I recently responded to a tweet by Scott Morefield. Before responding to the tweet, I had never heard of Scott before, but for some reason his tweet made me respond about information I had regarding a COVID outbreak in a workplace. While his tweet had a political motivation to it- (and politics is something I mostly avoid) my response was simply life motivated. Here is his tweet and my response:
The activity that followed my response was the most I have ever experienced on Twitter. The likes, replies, re-tweets and responses to those tweets, left me with a lot to follow should I care to. I followed the activity because it was mostly positive and informative. I appreciated watching real people, share real experiences, about a topic that has dominated our lives for over two years. I appreciated the responses were without pointing fingers, blaming someone, or the emotional tyranny that often keeps individual truths hidden.
Scott Morefield’s tweet helped remind me about the importance of healthy communication from wider circles. While his tweet had a political background, my reply, and the activity after, took politics out, and let the real-world in.
We need the time to come when facts and experiences help science battle the disease instead of politics. Unfortunately, we are not there yet. If we keep allowing this disease to be a political battle, then the answers and the real-world will continue to be harder to find. Political battles are filled with misinformation and agendas, and our lives need and deserve better than what we are getting.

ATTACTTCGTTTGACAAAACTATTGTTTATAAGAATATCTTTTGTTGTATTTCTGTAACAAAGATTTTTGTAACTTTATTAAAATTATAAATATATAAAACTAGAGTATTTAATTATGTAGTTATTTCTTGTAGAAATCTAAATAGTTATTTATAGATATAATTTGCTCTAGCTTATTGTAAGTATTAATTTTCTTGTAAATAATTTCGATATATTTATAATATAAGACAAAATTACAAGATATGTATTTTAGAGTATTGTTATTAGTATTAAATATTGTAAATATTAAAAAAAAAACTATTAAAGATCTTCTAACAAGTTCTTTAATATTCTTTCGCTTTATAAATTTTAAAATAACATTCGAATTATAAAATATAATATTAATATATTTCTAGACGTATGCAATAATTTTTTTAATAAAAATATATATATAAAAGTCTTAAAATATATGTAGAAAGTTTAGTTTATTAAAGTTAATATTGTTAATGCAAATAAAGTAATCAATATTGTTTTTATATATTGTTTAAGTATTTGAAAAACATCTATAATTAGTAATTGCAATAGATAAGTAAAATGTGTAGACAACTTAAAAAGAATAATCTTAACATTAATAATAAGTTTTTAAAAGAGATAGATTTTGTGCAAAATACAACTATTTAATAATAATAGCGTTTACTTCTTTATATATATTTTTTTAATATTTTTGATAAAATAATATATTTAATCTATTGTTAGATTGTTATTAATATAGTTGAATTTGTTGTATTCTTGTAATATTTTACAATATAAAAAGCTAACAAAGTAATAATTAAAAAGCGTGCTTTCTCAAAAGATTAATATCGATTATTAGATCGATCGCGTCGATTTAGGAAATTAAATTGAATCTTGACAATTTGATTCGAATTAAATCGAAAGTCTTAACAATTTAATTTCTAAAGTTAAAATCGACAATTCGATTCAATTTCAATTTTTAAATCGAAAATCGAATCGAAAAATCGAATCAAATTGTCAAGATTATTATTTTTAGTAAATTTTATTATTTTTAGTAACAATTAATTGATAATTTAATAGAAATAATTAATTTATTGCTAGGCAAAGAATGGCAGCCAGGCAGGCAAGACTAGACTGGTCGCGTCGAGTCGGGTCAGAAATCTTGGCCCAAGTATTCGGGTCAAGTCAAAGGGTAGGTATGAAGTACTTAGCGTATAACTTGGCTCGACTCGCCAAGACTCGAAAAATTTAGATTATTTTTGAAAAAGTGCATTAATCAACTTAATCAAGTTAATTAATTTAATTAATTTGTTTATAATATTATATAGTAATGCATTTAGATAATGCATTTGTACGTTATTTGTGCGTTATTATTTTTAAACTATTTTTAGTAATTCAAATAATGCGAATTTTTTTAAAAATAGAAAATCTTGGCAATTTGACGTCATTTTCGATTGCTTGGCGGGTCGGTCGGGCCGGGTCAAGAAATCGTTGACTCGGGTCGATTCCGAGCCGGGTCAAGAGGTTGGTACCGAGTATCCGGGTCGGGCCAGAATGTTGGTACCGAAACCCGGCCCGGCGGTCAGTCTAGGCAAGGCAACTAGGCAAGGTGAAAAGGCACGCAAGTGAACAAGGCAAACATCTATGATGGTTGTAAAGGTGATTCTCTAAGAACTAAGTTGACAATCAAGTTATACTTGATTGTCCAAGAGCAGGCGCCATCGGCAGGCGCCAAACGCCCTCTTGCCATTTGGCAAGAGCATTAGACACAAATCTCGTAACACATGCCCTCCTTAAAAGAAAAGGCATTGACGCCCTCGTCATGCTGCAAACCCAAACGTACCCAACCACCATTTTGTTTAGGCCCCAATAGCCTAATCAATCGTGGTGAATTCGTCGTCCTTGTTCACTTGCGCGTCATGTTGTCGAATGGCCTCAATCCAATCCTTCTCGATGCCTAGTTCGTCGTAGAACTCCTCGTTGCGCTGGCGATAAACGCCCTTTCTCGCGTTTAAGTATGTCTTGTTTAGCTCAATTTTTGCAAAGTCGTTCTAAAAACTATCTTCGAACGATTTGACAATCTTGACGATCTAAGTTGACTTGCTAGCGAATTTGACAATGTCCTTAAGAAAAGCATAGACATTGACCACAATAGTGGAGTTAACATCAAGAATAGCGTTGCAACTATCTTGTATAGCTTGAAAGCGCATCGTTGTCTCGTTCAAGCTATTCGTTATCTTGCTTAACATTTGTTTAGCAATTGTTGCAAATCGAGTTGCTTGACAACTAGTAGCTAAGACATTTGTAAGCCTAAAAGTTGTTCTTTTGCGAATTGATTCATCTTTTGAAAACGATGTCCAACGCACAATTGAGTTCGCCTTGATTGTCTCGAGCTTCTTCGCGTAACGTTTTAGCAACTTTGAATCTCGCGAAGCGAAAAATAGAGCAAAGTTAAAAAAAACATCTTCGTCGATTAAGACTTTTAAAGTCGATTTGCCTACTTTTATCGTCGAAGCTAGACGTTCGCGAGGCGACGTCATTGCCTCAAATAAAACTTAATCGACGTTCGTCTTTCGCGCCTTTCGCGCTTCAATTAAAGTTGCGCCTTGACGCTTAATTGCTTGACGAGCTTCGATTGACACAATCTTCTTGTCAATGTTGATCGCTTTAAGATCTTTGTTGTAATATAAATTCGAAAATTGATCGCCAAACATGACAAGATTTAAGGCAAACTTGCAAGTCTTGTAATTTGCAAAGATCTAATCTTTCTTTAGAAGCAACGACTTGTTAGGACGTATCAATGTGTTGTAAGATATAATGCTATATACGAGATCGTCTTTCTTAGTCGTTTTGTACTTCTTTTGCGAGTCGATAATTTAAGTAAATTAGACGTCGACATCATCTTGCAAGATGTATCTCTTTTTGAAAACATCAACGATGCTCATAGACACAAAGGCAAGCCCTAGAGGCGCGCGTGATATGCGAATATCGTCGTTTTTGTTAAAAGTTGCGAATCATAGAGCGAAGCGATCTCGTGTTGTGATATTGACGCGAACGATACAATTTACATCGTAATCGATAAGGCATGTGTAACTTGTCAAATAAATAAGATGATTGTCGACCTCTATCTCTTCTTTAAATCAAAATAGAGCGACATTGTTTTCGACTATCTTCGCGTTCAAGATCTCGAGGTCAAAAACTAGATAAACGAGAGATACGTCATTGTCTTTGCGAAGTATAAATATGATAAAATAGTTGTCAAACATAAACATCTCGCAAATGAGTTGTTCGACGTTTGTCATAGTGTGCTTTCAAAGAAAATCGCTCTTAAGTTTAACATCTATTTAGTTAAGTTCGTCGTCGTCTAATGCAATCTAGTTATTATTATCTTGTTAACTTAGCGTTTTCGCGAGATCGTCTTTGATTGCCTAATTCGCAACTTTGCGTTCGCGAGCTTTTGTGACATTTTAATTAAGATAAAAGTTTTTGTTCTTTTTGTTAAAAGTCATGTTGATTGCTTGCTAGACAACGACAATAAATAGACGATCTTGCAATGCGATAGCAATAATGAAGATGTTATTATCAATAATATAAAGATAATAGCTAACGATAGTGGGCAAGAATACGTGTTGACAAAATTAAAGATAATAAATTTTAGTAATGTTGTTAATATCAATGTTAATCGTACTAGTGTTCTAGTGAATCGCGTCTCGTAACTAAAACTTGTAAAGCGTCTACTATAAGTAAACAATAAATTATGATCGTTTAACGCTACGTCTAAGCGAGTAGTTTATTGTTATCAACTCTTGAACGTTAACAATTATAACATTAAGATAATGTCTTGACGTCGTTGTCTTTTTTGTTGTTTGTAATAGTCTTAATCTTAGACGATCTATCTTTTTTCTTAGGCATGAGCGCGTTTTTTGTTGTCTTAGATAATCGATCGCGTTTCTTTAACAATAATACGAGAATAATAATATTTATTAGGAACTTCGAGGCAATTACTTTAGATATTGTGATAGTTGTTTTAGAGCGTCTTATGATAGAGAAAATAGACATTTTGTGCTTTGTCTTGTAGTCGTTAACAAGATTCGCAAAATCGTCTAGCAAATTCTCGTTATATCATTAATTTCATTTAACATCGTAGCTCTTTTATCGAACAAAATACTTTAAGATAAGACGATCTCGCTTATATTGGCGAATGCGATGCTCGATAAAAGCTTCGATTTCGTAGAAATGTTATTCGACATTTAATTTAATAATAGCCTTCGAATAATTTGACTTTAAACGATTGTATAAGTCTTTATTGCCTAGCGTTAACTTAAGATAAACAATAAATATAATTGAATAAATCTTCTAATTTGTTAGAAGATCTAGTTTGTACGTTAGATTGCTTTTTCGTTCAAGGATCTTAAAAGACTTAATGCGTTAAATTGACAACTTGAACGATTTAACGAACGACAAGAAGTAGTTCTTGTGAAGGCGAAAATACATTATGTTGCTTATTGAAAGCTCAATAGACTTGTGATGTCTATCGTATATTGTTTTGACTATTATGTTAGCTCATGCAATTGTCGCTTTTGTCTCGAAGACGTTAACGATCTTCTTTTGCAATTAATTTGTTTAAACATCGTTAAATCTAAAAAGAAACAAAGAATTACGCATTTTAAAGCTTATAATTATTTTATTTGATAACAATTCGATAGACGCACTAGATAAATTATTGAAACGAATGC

I was vaccinated in September, and to the best of my knowledge I have never had Covid. My life is also very secluded. I work from home and have had a sick family member to care for, so my exposure to the public is incredibly limited. My oldest son has had Covid, and then was vaccinated, and tested positive again yesterday. My daughter’s workplace had six positive cases as of Friday, and all were vaccinated. I don’t know if we would be worse off without the vaccine, but death rates are higher, and hospitals are full even with it. What this tells me is that the science is too immature for anyone to makes decisions about your health over you. I think your life, needs, and any comorbidities you may have, should help individuals make the decision that is best for them. I also think we need to listen to each other’s stories without thinking our experience over-rules their story. Instead, we should be learning from each other and supporting each other in this battle that is far from over. I hope more of us start doing just that.